-- Senator Chriss Dodd (D-CT)
Put Chris Dodd in the witness box!
Dodd and CountrywideDodd wasn't the only Democrat with his hand in the cookie jar. Other Senators were as well. Perhaps even more troubling, the very folks in charge of running Fannie Mae, all Democrats, like Jamie Gorelick, Franklin Raines and Jim Johnson all got favorable mortgage loans and ALL are active on behalf of Barack Obama.
The Wall Street Journal
Oct. 10, 2008
Former Lehman Brothers CEO Dick Fuld was under oath Monday when he was grilled on Capitol Hill about his role in the current financial meltdown. But if Members really want to understand the credit mania, they should also call Senate Banking Committee Chairman Chris Dodd, (D., Conn).
The Connecticut Senator has been out front denouncing the "companies that form the foundation of our financial markets," for "their insatiable appetite for risk." He has also decried "reckless, careless and sometimes unscrupulous actors in the mortgage lending industry" and he has proclaimed that "American taxpayers deserve to know how we arrived at this moment." To that end, we propose he take the stand -- under oath.
Former Countrywide Financial loan officer Robert Feinberg says Mr. Dodd knowingly saved thousands of dollars on his refinancing of two properties in 2003 as part of a special program the California mortgage company had for the influential. He also says he has internal company documents that prove Mr. Dodd knew he was getting preferential treatment as a friend of Angelo Mozilo, Countrywide's then-CEO.
That a "Friends of Angelo" program existed is not in dispute. It was crucial to the boom that Countrywide enjoyed before its fortunes turned. While most of the company was aggressively lending to risky borrowers and off-loading those mortgages in bulk to Fannie Mae and Freddie Mac, Mr. Feinberg's department was charged with making sure those who could influence Fannie and Freddie's appetite for risk were sufficiently buttered up. As a Banking Committee bigshot, Mr. Dodd was perfectly placed to be buttered.
In response to the charge that he knew he was getting favors, Mr. Dodd at first issued a strong denial: "This suggestion is outrageous and contrary to my entire career in public service. When my wife and I refinanced our loans in 2003, we did not seek or expect any favorable treatment. Just like millions of other Americans, we shopped around and received competitive rates." Less than a week later he acknowledged he was part of Countrywide's VIP program but claimed he thought it was "more of a courtesy."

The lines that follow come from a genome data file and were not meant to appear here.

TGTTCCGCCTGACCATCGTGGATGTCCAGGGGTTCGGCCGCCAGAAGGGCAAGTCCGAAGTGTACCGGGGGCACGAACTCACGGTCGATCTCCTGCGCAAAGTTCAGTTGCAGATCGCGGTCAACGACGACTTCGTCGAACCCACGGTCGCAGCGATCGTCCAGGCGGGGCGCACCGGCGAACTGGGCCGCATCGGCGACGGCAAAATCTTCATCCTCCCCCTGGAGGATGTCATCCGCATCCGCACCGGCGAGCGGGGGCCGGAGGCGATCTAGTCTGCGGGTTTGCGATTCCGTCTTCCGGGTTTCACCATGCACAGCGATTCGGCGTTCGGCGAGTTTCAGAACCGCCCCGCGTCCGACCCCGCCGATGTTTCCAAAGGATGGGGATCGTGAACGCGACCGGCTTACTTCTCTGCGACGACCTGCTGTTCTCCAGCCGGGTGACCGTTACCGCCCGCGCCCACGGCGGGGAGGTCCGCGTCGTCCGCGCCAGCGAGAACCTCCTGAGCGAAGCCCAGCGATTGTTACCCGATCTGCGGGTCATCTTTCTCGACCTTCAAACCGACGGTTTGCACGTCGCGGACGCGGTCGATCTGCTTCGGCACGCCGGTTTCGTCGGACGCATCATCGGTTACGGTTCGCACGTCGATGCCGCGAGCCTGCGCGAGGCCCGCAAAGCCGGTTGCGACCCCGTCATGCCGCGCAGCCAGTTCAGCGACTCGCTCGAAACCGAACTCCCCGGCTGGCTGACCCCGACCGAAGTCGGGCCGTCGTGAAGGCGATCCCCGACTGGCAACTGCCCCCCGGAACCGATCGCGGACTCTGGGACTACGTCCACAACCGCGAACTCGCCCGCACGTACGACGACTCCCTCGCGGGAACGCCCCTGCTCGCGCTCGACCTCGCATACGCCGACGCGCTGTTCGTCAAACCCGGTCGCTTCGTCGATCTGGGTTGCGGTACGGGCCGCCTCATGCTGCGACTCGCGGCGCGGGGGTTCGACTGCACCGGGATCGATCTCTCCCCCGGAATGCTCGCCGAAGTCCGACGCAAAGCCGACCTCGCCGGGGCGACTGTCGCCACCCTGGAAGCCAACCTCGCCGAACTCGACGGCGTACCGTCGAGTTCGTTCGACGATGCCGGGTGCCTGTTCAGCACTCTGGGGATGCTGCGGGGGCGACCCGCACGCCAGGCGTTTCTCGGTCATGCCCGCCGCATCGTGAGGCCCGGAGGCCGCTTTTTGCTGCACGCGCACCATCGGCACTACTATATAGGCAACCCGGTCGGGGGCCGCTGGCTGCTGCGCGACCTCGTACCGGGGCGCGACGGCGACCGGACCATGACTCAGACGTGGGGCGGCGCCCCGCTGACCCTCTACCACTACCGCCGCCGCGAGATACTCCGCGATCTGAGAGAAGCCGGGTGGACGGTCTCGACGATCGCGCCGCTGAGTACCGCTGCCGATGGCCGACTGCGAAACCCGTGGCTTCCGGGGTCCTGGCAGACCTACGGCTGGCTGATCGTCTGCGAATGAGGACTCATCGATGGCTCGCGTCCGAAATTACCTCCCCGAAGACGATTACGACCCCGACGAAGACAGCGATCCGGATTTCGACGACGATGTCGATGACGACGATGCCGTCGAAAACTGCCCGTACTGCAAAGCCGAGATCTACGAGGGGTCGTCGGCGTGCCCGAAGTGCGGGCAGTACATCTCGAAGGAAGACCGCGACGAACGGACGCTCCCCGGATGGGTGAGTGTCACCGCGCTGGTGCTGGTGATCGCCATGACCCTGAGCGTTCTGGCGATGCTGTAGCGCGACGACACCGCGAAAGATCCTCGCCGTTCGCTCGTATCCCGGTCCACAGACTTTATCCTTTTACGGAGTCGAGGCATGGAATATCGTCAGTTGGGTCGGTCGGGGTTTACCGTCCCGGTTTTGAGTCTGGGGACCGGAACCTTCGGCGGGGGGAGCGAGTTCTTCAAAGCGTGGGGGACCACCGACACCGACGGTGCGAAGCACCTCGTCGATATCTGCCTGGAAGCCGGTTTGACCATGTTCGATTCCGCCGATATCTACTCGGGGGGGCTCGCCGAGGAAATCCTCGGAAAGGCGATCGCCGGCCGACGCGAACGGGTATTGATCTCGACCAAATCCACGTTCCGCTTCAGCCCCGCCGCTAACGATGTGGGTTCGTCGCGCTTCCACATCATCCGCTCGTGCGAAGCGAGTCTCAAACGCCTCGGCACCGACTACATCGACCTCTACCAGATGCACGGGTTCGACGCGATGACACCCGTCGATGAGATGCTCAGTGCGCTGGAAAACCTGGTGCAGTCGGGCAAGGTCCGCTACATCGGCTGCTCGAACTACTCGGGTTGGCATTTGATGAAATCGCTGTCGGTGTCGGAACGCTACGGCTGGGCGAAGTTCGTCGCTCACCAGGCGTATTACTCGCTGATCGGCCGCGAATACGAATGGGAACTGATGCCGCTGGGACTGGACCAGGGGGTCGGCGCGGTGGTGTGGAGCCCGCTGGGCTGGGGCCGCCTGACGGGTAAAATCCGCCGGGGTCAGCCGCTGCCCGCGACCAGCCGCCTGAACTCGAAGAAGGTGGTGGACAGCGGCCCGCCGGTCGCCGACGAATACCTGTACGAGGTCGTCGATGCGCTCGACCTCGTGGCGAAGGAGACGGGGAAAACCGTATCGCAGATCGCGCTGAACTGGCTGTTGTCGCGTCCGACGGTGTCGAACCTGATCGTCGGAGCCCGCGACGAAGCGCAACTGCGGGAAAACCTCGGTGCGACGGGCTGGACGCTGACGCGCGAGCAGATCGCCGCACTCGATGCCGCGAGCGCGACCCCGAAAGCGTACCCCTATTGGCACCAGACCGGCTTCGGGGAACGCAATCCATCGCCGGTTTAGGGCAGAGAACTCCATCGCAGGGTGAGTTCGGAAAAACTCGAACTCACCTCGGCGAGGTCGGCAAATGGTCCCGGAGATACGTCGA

Mr. Feinberg, who oversaw "Friends of Angelo" from 2000 to 2004, begs to differ. He told us that as the loan officer in charge he was supposed to make sure that the "VIP" clients knew at every step of the process that they were getting a special deal because they were "Friends of Angelo."
"People are referred into that department as 'very important people.' You're told that your loan is priced from Angelo. As the 'Friends of Angelo department,' [the department] has to give them a sense of importance and explain the reduction of fees and the rate as a result of being a 'Friend of Angelo,'" he says. According to a report by Dan Golden in Condé Nast Portfolio in August, other VIPs included Senator Kent Conrad. Mr. Golden reported that "Countrywide also offered special discounts to congressional staffers involved in housing issues."
As to Mr. Dodd, Mr. Feinberg says he spoke to the Senator once or twice and mostly to his wife and that like other FOAs Mr. Dodd got "a float down," which means that even after he had a preferred rate, when the prevailing rate dropped just before the closing, his rate was reduced again. Regular borrowers would pay extra for a last-minute adjustment, but not FOAs. "They were aware of it because they were notified and when they went to the closing they would see it," Mr. Feinberg says, adding that he "always let people in the program know that they were getting a very good deal because they were 'Friends of Angelo.'" All of this matters because Mr. Dodd was one of those encouraging Fan and Fred to plunge into "affordable housing" loans made by companies like Countrywide.
One indicator of his influence is the $165,400 in campaign contributions -- more than to any other politician -- that Fan and Fred have given him since 1989, according to the Center for Responsive Politics. These contributions are legal. But favors like those Mr. Dodd is alleged to have received may not be. Mr. Feinberg says he went public with his story because when he heard Senator Dodd on TV talking about predatory lending, he felt it was "hypocritical" and he says, "I just thought, 'This is wrong.'"
Mr. Dodd hasn't yet released his copies of the mortgage documents, though he promised to do so more than two months ago. His office told us this week they'd get back to us on that. Meanwhile, presumably the Justice Department can have Mr. Feinberg's Countrywide documents, if it's interested
And yet Republicans are to blame for the financial crisis while these shysters stand to be appointed to positions of power in an Obama Administration?